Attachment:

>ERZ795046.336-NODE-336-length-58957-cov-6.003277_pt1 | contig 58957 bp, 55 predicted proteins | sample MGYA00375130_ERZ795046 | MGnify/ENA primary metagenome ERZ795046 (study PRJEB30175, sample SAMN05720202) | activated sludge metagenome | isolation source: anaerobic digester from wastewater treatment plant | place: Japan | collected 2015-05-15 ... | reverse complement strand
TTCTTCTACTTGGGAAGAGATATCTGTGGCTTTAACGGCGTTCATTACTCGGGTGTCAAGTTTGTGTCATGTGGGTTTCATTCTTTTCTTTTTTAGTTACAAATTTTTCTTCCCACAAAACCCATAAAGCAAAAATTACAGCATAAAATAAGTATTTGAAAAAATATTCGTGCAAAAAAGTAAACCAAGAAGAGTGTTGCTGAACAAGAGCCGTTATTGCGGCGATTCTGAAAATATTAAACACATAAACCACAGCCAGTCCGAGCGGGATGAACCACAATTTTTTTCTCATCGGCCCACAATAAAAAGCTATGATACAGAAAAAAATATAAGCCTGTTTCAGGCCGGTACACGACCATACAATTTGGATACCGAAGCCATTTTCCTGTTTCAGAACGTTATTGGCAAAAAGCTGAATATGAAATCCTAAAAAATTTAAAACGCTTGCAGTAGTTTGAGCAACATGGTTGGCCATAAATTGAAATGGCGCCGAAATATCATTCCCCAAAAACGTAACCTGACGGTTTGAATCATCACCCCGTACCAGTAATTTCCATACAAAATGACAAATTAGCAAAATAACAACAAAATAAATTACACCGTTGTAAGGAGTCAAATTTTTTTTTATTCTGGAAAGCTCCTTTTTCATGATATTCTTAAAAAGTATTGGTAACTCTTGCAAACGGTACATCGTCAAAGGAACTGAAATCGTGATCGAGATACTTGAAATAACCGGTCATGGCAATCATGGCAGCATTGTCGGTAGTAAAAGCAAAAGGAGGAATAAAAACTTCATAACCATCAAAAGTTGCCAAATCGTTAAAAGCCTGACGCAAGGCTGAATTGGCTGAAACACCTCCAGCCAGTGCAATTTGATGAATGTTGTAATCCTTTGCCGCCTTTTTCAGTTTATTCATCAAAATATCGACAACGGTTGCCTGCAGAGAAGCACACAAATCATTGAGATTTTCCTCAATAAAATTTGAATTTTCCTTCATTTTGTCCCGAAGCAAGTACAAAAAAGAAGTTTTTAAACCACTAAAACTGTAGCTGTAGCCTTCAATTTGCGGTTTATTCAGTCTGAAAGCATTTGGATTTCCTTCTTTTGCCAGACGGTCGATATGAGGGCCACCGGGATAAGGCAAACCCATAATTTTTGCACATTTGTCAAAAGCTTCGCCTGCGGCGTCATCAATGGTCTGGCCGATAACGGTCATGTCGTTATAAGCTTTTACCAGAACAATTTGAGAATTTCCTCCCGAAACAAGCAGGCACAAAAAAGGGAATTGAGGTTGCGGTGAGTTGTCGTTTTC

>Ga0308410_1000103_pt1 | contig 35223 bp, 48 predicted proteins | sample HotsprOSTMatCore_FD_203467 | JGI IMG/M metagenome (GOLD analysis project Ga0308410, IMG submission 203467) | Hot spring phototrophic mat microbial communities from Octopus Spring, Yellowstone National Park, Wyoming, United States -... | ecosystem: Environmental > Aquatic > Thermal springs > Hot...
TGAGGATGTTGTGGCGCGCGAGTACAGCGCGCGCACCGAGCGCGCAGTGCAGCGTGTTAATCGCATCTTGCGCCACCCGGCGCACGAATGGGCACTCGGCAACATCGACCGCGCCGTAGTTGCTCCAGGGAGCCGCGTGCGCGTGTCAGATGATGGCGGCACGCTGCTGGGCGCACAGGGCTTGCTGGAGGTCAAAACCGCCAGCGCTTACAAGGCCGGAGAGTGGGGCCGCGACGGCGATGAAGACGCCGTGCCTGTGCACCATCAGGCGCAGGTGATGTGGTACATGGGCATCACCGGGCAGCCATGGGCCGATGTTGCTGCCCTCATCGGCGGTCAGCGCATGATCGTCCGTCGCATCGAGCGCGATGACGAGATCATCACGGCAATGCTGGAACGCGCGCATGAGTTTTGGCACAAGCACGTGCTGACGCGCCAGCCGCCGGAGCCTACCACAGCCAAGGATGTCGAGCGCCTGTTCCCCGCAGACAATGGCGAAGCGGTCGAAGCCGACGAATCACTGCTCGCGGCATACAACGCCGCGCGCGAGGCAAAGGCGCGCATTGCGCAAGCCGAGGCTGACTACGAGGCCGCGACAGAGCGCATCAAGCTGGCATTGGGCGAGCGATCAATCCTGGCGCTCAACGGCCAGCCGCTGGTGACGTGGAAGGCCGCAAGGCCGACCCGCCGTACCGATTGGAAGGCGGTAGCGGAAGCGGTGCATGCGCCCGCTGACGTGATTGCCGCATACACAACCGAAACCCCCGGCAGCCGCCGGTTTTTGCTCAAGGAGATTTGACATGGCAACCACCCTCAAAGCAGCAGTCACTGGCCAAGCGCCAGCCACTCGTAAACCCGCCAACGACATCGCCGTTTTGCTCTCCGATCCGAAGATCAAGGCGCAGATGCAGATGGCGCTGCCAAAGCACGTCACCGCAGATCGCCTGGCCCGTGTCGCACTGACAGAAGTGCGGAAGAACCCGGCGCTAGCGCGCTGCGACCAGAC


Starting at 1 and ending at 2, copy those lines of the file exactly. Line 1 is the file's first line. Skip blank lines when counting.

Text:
>ERZ795046.336-NODE-336-length-58957-cov-6.003277_pt1 | contig 58957 bp, 55 predicted proteins | sample MGYA00375130_ERZ795046 | MGnify/ENA primary metagenome ERZ795046 (study PRJEB30175, sample SAMN05720202) | activated sludge metagenome | isolation source: anaerobic digester from wastewater treatment plant | place: Japan | collected 2015-05-15 ... | reverse complement strand
TTCTTCTACTTGGGAAGAGATATCTGTGGCTTTAACGGCGTTCATTACTCGGGTGTCAAGTTTGTGTCATGTGGGTTTCATTCTTTTCTTTTTTAGTTACAAATTTTTCTTCCCACAAAACCCATAAAGCAAAAATTACAGCATAAAATAAGTATTTGAAAAAATATTCGTGCAAAAAAGTAAACCAAGAAGAGTGTTGCTGAACAAGAGCCGTTATTGCGGCGATTCTGAAAATATTAAACACATAAACCACAGCCAGTCCGAGCGGGATGAACCACAATTTTTTTCTCATCGGCCCACAATAAAAAGCTATGATACAGAAAAAAATATAAGCCTGTTTCAGGCCGGTACACGACCATACAATTTGGATACCGAAGCCATTTTCCTGTTTCAGAACGTTATTGGCAAAAAGCTGAATATGAAATCCTAAAAAATTTAAAACGCTTGCAGTAGTTTGAGCAACATGGTTGGCCATAAATTGAAATGGCGCCGAAATATCATTCCCCAAAAACGTAACCTGACGGTTTGAATCATCACCCCGTACCAGTAATTTCCATACAAAATGACAAATTAGCAAAATAACAACAAAATAAATTACACCGTTGTAAGGAGTCAAATTTTTTTTTATTCTGGAAAGCTCCTTTTTCATGATATTCTTAAAAAGTATTGGTAACTCTTGCAAACGGTACATCGTCAAAGGAACTGAAATCGTGATCGAGATACTTGAAATAACCGGTCATGGCAATCATGGCAGCATTGTCGGTAGTAAAAGCAAAAGGAGGAATAAAAACTTCATAACCATCAAAAGTTGCCAAATCGTTAAAAGCCTGACGCAAGGCTGAATTGGCTGAAACACCTCCAGCCAGTGCAATTTGATGAATGTTGTAATCCTTTGCCGCCTTTTTCAGTTTATTCATCAAAATATCGACAACGGTTGCCTGCAGAGAAGCACACAAATCATTGAGATTTTCCTCAATAAAATTTGAATTTTCCTTCATTTTGTCCCGAAGCAAGTACAAAAAAGAAGTTTTTAAACCACTAAAACTGTAGCTGTAGCCTTCAATTTGCGGTTTATTCAGTCTGAAAGCATTTGGATTTCCTTCTTTTGCCAGACGGTCGATATGAGGGCCACCGGGATAAGGCAAACCCATAATTTTTGCACATTTGTCAAAAGCTTCGCCTGCGGCGTCATCAATGGTCTGGCCGATAACGGTCATGTCGTTATAAGCTTTTACCAGAACAATTTGAGAATTTCCTCCCGAAACAAGCAGGCACAAAAAAGGGAATTGAGGTTGCGGTGAGTTGTCGTTTTC